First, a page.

Harpoon is almost like an all-in-one tool, with smart reporting and dashboard features. The only things it lacks are contracts and proposals.
Freelancy lets you turn time tracked into invoices, quickly and easily upon project completion. I personally don’t bill this way, so it would not work for me. However, for those who do bill per hour, I can see this being useful, as it saves you from having to do the maths to work out your fee.
Freelancy’s reporting feature gives you a calendar overview of when you split your time. Here, you can easily see how much time you’ve spent and on which projects. You can filter by dates or by project, making it easy to see what your time was spent on and when. The reports are exportable, meaning you can download CSVs and charts for yourself or your clients.
While automatically creating invoices from your time tracked is handy, you can also create invoices manually if you prefer. Perhaps you’re only tracking your time for internal reasons, or maybe it’s irrelevant to the client.
I’ve been using Toggl ever since I started freelancing. While I don’t bill my clients per hour or day, tracking time informs me about how and where I spend my time. After tracking the time you’ve spent on certain projects, Toggl uses that data to generate reports. The desktop app reminds me to track my time and lets me do so without having to log in to the web app.
Toggle also lets you create private and team-wide workspaces. So I can manage my personal time, but I could also invite a developer into a workspace if I wanted to track not only my time, but all the time spent on the project.
Workflow tools can often take a little more effort to get your head around as they can be complex, yet powerful. I personally use my trusty paper-and-pen to-do list, but I can definitely see the benefits of having a digital workflow tool, especially when it comes to organising bigger projects.
At its core, Flow lets you create workspaces and tasks so you can keep on top of your projects. Like many workflow tools, Flow lets you collaborate with team members through task assignment and in-built chat. I tried using the chat feature with my developer and it worked fine, but there’s nothing quite as smooth as Slack. There’s also a ‘focus mode’ that turns off notifications temporarily and lets your team know when you’ll next be available.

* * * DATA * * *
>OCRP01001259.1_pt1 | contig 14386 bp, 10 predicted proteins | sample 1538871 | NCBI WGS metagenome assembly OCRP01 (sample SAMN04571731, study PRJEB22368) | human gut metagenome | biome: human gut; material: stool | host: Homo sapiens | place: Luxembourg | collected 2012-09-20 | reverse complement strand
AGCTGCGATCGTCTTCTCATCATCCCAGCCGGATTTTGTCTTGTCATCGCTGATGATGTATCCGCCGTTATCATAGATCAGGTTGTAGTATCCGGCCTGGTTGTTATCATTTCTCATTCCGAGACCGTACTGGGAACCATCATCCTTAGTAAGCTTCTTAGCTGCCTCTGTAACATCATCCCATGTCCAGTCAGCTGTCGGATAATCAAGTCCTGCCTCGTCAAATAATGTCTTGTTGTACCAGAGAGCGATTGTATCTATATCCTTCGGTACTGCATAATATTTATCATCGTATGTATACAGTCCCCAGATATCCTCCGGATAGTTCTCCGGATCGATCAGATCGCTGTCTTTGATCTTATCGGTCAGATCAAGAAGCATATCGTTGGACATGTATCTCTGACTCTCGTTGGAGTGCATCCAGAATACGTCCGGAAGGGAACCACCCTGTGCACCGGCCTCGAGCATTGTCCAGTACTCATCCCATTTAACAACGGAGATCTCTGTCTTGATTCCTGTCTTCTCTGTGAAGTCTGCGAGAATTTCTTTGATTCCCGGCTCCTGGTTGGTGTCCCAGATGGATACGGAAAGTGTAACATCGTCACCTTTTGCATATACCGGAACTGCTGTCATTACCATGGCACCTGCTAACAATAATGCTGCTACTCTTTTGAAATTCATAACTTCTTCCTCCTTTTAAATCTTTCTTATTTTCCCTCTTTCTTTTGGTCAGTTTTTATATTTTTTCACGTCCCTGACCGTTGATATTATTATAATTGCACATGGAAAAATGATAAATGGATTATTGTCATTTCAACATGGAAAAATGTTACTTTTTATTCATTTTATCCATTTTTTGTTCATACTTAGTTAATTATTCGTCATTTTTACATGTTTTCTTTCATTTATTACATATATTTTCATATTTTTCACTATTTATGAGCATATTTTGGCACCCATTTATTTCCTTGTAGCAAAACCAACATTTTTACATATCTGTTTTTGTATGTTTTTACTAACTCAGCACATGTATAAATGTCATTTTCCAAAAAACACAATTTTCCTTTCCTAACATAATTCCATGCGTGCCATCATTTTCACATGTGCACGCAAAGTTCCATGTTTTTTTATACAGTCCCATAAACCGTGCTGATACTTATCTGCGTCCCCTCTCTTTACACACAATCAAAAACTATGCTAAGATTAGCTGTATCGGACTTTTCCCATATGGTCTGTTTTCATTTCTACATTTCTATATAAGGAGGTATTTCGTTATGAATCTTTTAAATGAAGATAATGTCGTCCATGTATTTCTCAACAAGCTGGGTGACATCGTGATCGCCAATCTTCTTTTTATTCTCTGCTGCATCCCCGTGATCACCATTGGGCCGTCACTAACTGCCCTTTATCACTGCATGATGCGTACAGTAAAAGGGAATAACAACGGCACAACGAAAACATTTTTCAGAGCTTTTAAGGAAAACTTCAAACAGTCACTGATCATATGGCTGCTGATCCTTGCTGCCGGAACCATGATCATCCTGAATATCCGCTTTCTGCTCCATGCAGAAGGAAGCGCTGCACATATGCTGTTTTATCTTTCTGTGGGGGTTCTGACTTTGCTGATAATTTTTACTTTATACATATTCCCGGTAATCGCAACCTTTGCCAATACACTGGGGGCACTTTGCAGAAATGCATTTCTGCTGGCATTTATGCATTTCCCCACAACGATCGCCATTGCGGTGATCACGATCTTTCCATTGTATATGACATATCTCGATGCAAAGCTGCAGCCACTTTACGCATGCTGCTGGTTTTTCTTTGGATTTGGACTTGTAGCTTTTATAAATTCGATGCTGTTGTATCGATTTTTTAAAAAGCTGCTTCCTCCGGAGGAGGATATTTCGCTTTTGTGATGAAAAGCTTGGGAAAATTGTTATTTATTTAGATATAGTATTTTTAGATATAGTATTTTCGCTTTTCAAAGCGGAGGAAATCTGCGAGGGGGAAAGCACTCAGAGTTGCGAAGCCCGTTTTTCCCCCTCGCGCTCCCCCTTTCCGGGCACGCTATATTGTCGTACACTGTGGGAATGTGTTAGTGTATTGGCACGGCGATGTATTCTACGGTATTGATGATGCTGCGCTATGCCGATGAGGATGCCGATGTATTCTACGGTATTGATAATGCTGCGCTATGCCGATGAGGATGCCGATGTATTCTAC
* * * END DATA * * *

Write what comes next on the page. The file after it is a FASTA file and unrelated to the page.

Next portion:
Users create a selection of tasks to be completed, which are then organised into projects. Not all tasks can be seen by the whole team; Flow lets you create private tasks that you can share with your team members later. This is helpful if you have something you’d like to work on privately before sharing it with others.
The calendar view gives you a nice overview of what’s coming up soon, and you can filter to see just your own tasks or everyone’s. And if you find yourself with a bit of free time on your hands you can navigate to the ‘unassigned’ section. Here, you’ll see all the unassigned tasks ready to be picked up.
Azendoo is a powerful workflow tool with a beautiful design and user experience. View analytics, attach documents, and group and organise your tasks into subjects.
The whole experience has been thought through; you can filter on tasks, see a calendar overview, create repeating tasks, set due dates and add checklists. You can also broadcast messages, send direct messages to team members (if you have any) and view notifications. A great tool for keeping you on top of things.
There’s more to freelancing than just finance, time management and proposals; sometimes freelance life can throw up more unexpected challenges. I’ve rounded up three bonus tools to help you boost your creativity, get paid on time (without the stress) and prototype your ideas quickly and easily.
Stuck in a situation where the client isn’t paying? Julie Elster offers to work as your accounts receivable virtual assistant to help retrieve absent payments; she works by calling your client on the phone and being ‘thermonuclear nice’. She has a proven track record, and is highly rated within the freelance industry.